CD Studio: JavaScript (PSAM3210)

Untitled, Donald Judd, 1991.

Modular JavaScript, and Data

So far, all of our JavaScript has been written in one file. If you were poking around some of the assignments, you may have noticed that I make use of import and export statements. These are all attempts to modularize my code. As we write bigger and more complex software, it makes sense to start breaking out our code into separate files. We’ll also take a look at where to store data beyond other JavaScript files.


Traditionally, we’ve always stored our scripts in JavaScript files that are then pulled into our web pages like this:

<script src="script.js"></script>

This works pretty well, but what if we actually have a ton of different scripts, doing many different things. Our script imports might look something more like this:

<script src="lodash.js"></script>
<script src="p5.js"></script>
<script src="site.js"></script>
<script src="home.js"></script>
<script src="nav.js"></script>
<script src="buttons.js"></script>

This quickly becomes unwieldy. What happens if we want to access a variable like navColor that is declared in nav.js in a previously pulled in file, such as site.js? Well, to do so, we’d have to move the import of nav.js before site.js. This is pretty inefficient!

Introducing JS Modules. Modules let us segment our code into files of like code. For example, we can store classes in their own files, and have a file for utilities as well. By default, these files are self contained — you can’t access their variables or functions in other files. To do so, you use the import and export keywords.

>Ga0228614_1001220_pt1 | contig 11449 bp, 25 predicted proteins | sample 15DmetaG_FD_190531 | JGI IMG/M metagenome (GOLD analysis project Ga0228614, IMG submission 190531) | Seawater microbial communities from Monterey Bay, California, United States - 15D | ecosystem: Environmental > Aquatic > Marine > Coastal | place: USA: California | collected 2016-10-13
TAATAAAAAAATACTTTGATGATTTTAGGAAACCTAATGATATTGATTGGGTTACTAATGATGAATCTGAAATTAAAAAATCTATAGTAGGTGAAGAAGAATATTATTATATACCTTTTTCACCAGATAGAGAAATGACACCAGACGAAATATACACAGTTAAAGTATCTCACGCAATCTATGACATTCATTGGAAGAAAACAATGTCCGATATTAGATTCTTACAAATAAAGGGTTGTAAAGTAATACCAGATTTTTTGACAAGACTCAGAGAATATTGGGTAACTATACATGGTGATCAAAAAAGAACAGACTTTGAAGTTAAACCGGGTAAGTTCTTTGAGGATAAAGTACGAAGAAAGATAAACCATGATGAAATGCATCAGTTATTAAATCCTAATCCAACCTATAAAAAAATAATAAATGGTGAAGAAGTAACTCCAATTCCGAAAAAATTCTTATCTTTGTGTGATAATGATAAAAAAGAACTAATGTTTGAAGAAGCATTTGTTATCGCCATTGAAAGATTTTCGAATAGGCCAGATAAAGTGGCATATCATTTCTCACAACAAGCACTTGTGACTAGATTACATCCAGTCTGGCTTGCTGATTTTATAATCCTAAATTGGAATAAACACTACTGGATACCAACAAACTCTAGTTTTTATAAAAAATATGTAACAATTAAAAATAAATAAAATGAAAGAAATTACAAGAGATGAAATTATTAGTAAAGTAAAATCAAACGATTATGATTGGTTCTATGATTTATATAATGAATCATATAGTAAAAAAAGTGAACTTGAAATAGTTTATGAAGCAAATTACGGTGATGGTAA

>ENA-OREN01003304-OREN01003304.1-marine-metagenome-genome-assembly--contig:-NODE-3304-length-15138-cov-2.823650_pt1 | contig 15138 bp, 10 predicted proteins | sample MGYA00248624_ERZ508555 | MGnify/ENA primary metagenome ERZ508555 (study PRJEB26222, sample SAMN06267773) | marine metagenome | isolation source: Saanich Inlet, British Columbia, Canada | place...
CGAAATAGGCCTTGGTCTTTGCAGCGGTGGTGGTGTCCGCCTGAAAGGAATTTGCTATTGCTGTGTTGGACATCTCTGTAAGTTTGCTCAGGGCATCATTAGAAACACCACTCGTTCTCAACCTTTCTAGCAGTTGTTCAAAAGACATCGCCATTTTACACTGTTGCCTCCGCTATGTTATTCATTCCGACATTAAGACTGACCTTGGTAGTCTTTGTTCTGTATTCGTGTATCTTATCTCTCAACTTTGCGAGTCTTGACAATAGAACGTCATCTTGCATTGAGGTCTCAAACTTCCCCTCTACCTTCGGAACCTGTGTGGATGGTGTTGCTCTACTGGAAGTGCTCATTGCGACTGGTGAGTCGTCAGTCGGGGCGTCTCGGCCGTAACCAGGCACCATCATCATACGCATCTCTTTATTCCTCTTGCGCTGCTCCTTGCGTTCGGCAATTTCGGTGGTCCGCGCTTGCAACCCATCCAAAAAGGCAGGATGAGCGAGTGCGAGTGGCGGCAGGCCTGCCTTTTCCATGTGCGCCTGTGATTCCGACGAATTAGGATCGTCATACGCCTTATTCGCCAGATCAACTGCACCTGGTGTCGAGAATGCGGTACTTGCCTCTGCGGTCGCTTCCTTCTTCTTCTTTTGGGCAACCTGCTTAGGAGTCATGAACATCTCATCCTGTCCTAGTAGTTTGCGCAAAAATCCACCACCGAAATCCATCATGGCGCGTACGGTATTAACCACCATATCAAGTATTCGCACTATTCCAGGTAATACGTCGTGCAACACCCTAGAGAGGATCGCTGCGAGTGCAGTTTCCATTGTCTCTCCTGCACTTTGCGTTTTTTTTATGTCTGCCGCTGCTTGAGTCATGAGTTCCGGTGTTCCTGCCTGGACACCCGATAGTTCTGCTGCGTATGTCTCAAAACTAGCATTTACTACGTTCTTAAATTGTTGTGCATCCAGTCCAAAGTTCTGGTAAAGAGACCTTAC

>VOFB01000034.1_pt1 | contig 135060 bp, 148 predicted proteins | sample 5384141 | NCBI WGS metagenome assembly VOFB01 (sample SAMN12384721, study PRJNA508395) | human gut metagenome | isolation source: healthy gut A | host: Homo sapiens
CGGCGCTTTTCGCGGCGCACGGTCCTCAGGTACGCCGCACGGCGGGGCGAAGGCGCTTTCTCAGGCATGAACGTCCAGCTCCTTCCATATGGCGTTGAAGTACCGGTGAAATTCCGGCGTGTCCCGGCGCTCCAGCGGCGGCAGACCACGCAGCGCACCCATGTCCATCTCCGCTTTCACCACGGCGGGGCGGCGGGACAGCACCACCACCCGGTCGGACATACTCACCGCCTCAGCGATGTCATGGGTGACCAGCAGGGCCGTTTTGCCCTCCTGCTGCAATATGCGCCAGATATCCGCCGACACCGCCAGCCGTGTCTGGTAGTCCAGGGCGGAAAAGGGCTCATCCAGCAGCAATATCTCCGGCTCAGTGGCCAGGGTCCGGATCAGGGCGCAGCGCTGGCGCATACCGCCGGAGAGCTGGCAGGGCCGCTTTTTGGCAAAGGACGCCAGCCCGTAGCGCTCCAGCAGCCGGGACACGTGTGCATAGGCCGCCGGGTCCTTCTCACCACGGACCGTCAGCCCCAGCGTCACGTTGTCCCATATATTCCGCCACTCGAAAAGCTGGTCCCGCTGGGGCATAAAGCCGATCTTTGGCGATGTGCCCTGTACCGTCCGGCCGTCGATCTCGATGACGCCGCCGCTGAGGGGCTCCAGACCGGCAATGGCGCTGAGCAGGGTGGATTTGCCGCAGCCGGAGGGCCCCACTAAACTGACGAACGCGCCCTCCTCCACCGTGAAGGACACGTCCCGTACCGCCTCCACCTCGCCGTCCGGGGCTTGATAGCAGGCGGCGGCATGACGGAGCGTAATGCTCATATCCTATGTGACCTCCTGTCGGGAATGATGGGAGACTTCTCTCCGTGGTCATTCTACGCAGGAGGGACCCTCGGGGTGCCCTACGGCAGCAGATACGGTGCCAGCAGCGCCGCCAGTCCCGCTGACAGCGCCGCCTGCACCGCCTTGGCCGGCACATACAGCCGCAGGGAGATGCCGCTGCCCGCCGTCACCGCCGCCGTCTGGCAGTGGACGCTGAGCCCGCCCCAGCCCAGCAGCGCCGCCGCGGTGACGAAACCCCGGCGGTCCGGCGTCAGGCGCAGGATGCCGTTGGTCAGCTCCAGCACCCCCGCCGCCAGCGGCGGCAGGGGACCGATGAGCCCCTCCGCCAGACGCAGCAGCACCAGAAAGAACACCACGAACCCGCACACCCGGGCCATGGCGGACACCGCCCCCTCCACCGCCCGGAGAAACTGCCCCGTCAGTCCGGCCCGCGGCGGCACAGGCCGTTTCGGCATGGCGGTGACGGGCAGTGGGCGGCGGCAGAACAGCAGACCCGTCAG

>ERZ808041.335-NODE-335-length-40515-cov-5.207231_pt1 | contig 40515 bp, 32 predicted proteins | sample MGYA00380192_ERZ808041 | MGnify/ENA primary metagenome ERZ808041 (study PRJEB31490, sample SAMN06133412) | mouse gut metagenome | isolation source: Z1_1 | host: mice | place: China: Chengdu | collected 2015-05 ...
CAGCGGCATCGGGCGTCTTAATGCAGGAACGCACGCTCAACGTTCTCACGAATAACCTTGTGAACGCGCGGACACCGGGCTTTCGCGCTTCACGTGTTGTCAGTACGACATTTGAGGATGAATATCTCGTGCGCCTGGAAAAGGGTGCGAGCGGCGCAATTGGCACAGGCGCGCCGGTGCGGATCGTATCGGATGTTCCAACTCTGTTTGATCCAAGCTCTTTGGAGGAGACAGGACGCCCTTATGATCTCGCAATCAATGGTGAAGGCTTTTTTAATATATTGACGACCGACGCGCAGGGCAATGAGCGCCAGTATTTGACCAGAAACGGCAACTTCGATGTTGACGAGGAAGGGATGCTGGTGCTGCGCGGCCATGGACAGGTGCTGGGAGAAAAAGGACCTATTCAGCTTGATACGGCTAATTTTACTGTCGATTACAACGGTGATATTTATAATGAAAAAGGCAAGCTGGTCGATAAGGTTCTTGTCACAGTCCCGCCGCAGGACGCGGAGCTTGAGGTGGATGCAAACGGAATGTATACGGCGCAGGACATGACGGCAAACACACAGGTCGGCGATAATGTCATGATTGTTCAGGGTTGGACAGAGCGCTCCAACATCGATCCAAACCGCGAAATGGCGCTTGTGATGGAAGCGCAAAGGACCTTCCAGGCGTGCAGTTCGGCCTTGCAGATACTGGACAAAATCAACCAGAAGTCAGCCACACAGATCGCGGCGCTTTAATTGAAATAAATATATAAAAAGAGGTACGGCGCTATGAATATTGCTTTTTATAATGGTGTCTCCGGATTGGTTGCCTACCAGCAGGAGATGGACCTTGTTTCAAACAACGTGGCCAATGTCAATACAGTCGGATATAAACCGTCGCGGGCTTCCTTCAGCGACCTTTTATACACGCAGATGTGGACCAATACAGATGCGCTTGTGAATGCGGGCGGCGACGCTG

Our syntax also changes. We need to let the browser know that we are organizing our code using modules:

<script src="site.js" type="module"></script>


The first thing you do to get access to module features is export them. This is done using the export statement.

Since variables and clases are not publicly accessible by other files, we need to indicate which ones should be exported. This lets us keep certain internal helper code within our file without polluting the window namespace.

const navColor = '#0000ff';
const defaultColor = '#ff00ff';

const sum = (x, y) => {
  return x + y;

// We export navColor and sum, but not defaultColor
export { navColor, sum };

Sometimes if we only have one thing in our file, such as a class, we can have a default export:

export default class Nav {


The import declaration is used to import exports from other modules. Lets take a look at the following setup.

// nav.js
export default class Nav {
// utils.js
const navColor = '#0000ff';
const defaultColor = '#ff00ff';

const sum = (x, y) => {
  return x + y;

export { navColor, sum };

At this point in time, we’ve set up two files that contain exported code. We then set up site.js to tie it all together.

// site.js
// This imports the default export of nav.js and names it Nav.
import Nav from './nav.js';

// This imports navColor only from utils.js, and we can use it like any other variable.
import { navColor } from './utils.js';

// This imports all exports from utils.js and puts it under the utils object.
import * as utils from './utils.js';

document.addEventListener('DOMContentLoaded', () => {
  let n = new Nav();

  document.querySelector('nav').style.backgroundColor = navColor;
  document.querySelector('nav').style.backgroundColor = utils.navColor;

Structuring a larger web app

In general, it is a good idea to keep your JS files relatively lean. Their naming should suggest their purpose, and their purpose should be precise enough so that one can understand exactly what the file contains without much guessing.

You can think of each JavaScript file as mapping on to a component of your website. For example, you might have gallery.js which handles your image galleries, nav.js to handle your navigation, and links.js to handle any fancy link behavior you have. Then perhaps a utils.js file that has utility functions. Finally there is site.js to tie it all together.

In a directory, you would have


This sort of structure makes it incredibly easy to section your code into more digestible chunks.

Package Managers